I have been a Cher fan for more than half of my life.  I have some good memories.  Like the time I was out with my physical therapist in high school.  We had been to a record store where they had a life-size cardboard cutout of Cher. I thought it was the coolest thing I’d ever seen.  However, the store owner wouldn’t part with it.  We were in her car, ready to leave, when my therapist said she’d be back in a minute.  A few minutes later she came out of the store carrying the cardboard cutout of Cher. I never knew what she said to get the man in the store to give it to her.  After getting it home we noticed it had been promised to someone else. She must have told the man a really good story.   The cutout stood in my room for years.  It was a great conversation piece.  Sonny and Cher were doing a concert here and it was announced on the news when their plane would be arriving.  My mom and I hurried to the airport in hopes of seeing them arrive.  We mad it all they way to the gate, but were told we couldn’t stay to watch their plane come in.   We raced to the hotel where they were supposed to be staying, but we were told they weren’t staying there.  Probably the best memory I have is going to her concerts with my mom.  I know she liked Cher, but I think she liked seeing me have a good time even more.

Cher’s music has helped me through some difficult periods in my life.  The last time I had surgery, a psychologist told me to play her music to help ease my fear and stress.  Cher’s music was also paying while I wrote the remarks that were read at my m mom’s funeral.

My favorite Cher quote is: If you really want something you can figure out a way to make it happen.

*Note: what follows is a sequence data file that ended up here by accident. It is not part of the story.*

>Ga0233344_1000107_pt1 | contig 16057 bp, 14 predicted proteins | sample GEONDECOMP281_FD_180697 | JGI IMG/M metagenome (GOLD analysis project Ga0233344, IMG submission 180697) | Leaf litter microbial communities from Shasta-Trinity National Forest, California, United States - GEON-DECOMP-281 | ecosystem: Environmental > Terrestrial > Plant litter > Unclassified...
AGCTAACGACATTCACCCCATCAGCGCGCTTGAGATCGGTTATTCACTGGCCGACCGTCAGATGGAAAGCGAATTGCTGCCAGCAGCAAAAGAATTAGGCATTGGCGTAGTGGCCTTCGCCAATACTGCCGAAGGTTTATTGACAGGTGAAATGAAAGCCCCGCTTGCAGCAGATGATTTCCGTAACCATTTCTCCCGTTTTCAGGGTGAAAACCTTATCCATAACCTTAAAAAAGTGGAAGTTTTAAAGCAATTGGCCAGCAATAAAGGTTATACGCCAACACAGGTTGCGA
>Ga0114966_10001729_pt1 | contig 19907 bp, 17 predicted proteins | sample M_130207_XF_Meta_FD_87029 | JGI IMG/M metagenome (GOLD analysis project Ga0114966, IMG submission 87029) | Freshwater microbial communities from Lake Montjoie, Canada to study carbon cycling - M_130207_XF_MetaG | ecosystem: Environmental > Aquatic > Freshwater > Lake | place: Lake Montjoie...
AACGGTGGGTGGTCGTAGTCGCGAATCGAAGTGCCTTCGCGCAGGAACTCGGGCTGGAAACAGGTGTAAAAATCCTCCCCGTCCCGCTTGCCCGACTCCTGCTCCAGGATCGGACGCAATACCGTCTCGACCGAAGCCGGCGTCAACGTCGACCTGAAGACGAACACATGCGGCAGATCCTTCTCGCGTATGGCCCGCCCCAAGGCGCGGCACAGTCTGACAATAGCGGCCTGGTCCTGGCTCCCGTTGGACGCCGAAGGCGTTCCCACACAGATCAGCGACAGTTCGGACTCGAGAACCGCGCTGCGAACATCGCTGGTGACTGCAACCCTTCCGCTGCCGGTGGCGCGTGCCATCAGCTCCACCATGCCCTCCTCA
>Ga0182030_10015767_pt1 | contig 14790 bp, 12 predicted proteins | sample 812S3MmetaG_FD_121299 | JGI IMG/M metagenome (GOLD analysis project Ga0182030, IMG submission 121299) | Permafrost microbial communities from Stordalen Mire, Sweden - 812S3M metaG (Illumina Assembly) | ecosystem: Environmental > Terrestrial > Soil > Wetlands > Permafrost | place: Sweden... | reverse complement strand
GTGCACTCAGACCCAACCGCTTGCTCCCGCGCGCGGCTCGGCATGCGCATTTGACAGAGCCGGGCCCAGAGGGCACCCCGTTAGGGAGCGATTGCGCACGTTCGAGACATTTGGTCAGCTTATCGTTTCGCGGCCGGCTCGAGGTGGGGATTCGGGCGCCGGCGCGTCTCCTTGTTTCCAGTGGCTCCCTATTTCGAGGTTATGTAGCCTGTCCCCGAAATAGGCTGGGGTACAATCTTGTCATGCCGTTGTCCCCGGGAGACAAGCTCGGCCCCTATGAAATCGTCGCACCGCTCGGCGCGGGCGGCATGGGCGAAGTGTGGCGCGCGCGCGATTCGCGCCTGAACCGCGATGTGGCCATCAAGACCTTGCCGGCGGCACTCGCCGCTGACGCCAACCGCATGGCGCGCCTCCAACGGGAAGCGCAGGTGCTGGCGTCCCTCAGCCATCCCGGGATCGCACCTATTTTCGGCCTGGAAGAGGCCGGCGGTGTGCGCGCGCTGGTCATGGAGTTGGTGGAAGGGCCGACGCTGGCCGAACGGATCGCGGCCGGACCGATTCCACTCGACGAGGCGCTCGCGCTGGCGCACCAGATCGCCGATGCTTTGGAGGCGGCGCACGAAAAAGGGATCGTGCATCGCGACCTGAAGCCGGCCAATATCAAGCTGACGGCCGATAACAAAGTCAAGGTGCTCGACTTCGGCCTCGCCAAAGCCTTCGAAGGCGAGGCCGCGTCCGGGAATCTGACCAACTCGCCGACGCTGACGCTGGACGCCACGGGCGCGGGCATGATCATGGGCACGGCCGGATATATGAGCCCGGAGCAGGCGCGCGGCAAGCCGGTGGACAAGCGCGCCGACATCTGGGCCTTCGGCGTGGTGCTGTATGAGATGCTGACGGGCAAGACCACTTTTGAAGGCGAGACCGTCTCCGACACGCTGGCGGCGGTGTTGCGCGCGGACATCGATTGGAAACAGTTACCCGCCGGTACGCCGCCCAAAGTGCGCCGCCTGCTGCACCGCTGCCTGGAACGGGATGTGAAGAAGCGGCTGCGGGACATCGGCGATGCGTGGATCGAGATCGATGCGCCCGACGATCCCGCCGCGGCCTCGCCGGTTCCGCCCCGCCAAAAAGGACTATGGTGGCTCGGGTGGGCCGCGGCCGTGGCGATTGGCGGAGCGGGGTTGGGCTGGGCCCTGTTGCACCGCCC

I aspire to be like Cher.  No, I don’t want to sing or act.  Cher is a strong person who speaks her mind and doesn’t take the word "No" for an answer.  She never gives up.  

Thursday, July 4, 2013


I'm proud to be an American.  I'm blessed to live in a country where I'm free to express myself in a blog like this. I am thankful for the support system that I have in family and caregivers.  They help me lead an independent life

I had a student in my computer class once who was afraid of me. I believe  she was Vietnamese.  Seeing me upset her so much that she was in tears.   My boss spoke with the woman and told her that she had no reason to be afraid of me. Sadly, I think the woman dropped my class anyway.  I remember feeling strange because no had actually said they were afraid of me before.

I mentioned the incident to my brother who'd been a doctor in Vietnam.  He explained to me that in Vietnam disabled people were kept inside.  They never went out.  People never saw them.  I was probably the first person, with a disability, my student had ever seen.

Independence and freedom are not things I take for granted. Had my parents felt differently they could have placed me in an institution.  They didn't.  I had and have a good life.  I was able to get an education and hold a part time job. I have traveled and had the opportunity to meet some great people. I can't imagine being shut off from the outside world.  Not having the opportunity to experience life.